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Bee deaths – why let science spoil a good story?

Opinion piece by John Atkin, COO Syngenta, on the need for a scientific approach to preventing bee deaths

19 June 2012

BiodiversityArrested, convicted and at risk of being imprisoned without trial – despite a trail of evidence pointing to the real culprit.
Such is the case of Cruiser seed treatment in France.

In recent years bee populations have declined. Nobody knows exactly why, but there are several possible causes. A small parasitic mite called Varroa is principle amongst them. Beekeepers deploy many techniques to try and prevent the Varroa mite from causing damage, but none of them are particularly successful. In recent days, more evidence from a number of leading universities has come to light.   Scientists studied the impact of Varroa in Hawaii and found that its arrival increased the prevalence of a single type of virus in honey bees from around 10 percent to 100 percent. The findings suggest that the virus and mite combination is the main cause of the global decline in bee populations.

The French Minister of Agriculture, meanwhile, has proposed to suspend Cruiser for use on oilseed rape.  This decision on Cruiser is based on a single experimental study carried out by a team of French researchers affiliated with INRA (National Institute of Agronomic Research) which showed that, at doses far higher than bees would ever encounter in the field, they became disoriented and had difficulties returning to their hives.

Let's apply this methodology to our everyday lives. A person consuming 5 bottles of wine per day instead of the recommended safe intake of half a bottle would struggle to find his way home, if he could move at all. 20 aspirins instead of 2 could cause extreme stomach pain, nausea or worse. A car traveling in an urban area at 500 km per hour instead of 50 would be quite a danger to other road users.

Cruiser is applied to the seed at extremely low doses and the amount that gets into pollen and nectar is barely measurable.  Rigorous testing has shown that in real life Cruiser is harmless to bees.

Before coming to market Cruiser underwent the most demanding tests that could be designed, as well as the most practical. As a result, the regulators have supported its use in commercial agriculture and Cruiser has been used on millions of hectares of maize, oilseed rape, and sugar beet over the past 10 years with no damage to bee populations.  Cruiser is one of the best and most technologically advanced tools for protecting a crop against all manner of pests that would otherwise result in up to 30% loss of yield and threaten the production of the safe, healthy, affordable food from which we all benefit.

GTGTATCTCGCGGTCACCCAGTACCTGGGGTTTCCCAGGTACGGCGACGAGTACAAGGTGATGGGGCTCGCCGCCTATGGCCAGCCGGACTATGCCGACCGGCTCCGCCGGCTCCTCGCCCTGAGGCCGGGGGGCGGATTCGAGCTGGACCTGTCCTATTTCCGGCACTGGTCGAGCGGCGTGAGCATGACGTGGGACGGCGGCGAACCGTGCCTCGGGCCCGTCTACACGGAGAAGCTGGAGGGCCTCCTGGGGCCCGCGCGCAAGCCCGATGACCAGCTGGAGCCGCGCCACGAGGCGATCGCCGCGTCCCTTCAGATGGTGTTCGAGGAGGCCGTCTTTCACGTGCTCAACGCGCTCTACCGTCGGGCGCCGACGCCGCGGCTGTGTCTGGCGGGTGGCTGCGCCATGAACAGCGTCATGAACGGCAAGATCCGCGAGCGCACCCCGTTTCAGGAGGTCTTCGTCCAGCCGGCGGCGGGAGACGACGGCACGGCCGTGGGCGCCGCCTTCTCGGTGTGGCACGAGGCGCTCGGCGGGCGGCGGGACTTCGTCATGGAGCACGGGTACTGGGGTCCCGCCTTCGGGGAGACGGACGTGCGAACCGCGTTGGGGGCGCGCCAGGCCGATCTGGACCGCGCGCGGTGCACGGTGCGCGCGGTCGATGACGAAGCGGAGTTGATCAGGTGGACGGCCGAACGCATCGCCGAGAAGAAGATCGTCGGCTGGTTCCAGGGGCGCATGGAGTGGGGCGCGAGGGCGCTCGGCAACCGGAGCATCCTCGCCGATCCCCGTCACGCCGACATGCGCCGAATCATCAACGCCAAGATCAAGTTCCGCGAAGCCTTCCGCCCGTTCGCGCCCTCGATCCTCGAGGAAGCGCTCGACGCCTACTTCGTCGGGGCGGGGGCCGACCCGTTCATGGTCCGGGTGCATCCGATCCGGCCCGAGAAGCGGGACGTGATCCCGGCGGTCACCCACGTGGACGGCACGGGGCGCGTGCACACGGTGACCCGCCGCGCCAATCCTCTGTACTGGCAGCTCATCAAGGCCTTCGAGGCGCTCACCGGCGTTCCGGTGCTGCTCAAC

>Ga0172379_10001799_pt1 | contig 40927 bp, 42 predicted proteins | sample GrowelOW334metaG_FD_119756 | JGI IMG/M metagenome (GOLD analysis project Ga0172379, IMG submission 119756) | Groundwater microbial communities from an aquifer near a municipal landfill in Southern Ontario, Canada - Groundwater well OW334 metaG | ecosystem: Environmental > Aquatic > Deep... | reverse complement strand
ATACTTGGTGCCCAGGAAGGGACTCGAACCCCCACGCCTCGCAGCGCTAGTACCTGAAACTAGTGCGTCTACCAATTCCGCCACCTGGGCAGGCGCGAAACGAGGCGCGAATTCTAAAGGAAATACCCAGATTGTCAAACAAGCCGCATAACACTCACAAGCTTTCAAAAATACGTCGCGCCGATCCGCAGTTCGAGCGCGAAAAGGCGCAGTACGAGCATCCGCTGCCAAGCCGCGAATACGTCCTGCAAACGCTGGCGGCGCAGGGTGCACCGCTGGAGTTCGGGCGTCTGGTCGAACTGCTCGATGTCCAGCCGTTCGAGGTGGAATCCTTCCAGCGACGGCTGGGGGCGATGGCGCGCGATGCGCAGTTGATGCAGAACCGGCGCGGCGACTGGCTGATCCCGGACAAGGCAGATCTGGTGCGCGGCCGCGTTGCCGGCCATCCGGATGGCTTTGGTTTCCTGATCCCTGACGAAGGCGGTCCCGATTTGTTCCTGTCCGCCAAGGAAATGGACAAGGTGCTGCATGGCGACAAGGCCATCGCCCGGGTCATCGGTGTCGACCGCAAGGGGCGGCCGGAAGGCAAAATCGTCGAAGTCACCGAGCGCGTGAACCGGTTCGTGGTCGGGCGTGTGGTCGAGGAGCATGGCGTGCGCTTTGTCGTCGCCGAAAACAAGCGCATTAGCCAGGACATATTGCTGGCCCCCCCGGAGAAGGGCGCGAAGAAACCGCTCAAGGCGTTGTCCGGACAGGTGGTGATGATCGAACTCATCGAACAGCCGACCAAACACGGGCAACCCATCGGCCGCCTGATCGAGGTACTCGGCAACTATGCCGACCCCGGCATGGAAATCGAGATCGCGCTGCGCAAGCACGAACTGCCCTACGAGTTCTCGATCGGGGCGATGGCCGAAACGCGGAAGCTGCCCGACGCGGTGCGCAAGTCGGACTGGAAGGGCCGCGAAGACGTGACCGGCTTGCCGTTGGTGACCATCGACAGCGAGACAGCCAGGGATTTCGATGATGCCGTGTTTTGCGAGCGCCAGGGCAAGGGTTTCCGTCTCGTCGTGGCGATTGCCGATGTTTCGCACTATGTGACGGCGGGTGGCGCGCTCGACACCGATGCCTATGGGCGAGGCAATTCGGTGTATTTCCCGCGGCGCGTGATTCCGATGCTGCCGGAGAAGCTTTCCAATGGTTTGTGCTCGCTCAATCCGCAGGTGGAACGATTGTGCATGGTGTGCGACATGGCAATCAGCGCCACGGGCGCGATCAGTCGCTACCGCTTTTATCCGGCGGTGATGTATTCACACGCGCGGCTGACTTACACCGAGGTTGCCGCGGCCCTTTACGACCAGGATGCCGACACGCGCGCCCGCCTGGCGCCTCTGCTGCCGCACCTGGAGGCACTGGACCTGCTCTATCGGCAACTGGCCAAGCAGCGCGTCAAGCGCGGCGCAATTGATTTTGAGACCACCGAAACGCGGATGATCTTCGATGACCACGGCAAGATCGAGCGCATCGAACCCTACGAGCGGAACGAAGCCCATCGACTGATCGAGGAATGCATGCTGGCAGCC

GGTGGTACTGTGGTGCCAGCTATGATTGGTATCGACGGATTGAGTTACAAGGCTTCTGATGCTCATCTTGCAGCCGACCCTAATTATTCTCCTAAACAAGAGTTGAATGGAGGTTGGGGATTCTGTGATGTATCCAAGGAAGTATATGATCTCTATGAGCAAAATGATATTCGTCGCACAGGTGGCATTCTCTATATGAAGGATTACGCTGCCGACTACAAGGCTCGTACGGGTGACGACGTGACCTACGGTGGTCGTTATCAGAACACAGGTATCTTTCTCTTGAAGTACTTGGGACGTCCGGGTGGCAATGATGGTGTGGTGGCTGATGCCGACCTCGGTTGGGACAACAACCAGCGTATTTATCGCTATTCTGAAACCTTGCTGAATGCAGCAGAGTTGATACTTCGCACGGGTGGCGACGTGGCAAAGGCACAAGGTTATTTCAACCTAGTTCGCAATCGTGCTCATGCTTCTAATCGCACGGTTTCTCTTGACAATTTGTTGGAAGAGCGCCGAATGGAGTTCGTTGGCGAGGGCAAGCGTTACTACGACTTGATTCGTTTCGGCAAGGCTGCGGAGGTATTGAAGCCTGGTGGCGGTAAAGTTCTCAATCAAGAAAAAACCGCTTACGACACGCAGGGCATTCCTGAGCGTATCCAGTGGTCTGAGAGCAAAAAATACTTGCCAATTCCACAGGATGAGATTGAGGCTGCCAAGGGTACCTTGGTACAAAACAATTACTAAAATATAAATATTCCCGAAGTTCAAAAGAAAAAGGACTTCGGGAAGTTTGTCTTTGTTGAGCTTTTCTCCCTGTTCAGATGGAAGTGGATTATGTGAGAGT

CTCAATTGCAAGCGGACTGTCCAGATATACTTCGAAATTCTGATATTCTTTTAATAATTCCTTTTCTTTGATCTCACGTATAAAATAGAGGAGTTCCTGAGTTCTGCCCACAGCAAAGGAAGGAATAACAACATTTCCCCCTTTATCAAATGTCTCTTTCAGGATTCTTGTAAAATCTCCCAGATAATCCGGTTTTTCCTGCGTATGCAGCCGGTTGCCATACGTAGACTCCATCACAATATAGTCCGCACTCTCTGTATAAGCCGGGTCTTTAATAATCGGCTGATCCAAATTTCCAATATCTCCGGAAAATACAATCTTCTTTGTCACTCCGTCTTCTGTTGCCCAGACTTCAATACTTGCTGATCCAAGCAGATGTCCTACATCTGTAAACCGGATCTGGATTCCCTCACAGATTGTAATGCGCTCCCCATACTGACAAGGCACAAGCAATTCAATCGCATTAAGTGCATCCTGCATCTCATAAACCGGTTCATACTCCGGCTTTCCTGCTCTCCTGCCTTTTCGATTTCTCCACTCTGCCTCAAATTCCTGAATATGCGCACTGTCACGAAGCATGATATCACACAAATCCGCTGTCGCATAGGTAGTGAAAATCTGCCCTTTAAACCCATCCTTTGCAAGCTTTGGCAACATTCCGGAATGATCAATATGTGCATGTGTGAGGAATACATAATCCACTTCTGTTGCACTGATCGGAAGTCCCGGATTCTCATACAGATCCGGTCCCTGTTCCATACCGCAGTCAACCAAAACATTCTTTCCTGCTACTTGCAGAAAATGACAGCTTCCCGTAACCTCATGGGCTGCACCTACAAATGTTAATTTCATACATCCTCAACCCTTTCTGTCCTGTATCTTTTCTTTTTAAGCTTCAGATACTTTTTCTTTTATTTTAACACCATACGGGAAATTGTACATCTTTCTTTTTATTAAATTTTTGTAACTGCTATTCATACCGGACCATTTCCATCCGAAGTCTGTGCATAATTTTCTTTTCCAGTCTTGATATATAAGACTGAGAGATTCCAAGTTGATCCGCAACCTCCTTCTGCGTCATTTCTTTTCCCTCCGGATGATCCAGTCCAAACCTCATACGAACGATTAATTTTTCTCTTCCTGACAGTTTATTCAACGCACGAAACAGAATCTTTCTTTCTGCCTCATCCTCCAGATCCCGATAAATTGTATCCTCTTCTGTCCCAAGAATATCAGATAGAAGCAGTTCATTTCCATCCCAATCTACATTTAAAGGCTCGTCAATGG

Whilst politically popular, the proposed suspension of Cruiser is costly as well as unsafe. In the first instance, Cruiser used on oilseed rape alone is worth an additional €100m to French agriculture and as much as €1billion across Europe – this is not money that any sector of the economy can easily forego today.   Not surprisingly, farmers and other stakeholders are deeply concerned by this turn of events.  They see a threat to France’s status as one of the world’s most productive agricultural economies.

Modern agriculture is itself an easy scapegoat and has been blamed for causing bee deaths by growing unappetizing crops which don’t provide enough food for bees.  But islands in the Pacific Ocean where there is no commercial agriculture – but an abundance of Varroa mites – have lost 95 percent of their bee colonies.

Syngenta, the manufacturer of Cruiser, spends over $1 billion a year on Research & Development.  Much of this is devoted to continuous improvements in product quality and to the development of solutions allowing a reduction in the quantity of chemicals used – such as seed treatment.  The crop protection industry has existed for over 50 years and the products used today have evolved just as much as, for example, cars or telephones over the same period.

France has a proud tradition of social justice. We urge the French authorities to maintain a corresponding standard of scientific justice.

On June 1st the French Minister of Agriculture Le Foll proposed a suspension of Cruiser OSR. The French Safety Agency ANSES stated in their report that the decision was based on one, non-validated experimental study and that dose used in this study is much higher than would be encountered in practice. They stand by their earlier evaluations of the safety of Cruiser.

In mid-June, the University of Sheffield (UK) published a study in the journal Science which suggests that a parasitic mite, known as Varroa, may have destroyed bee colonies across the world by incubating and spreading a potent virus. Similarly, a joint study by universities in Italy and the UK also concluded that the role of parasites, such as Varroa, may have been under-evaluated by the scientific community.

Syngenta is engaged in research to develop a solution to protect bees against Varroa as well as investing more than €5million over the past 10 years in Operation Pollinator – a project backed by leading scientific institutions to cultivate habitat and nutrition for bees alongside crops.

The author is Chief Operating Officer of Syngenta

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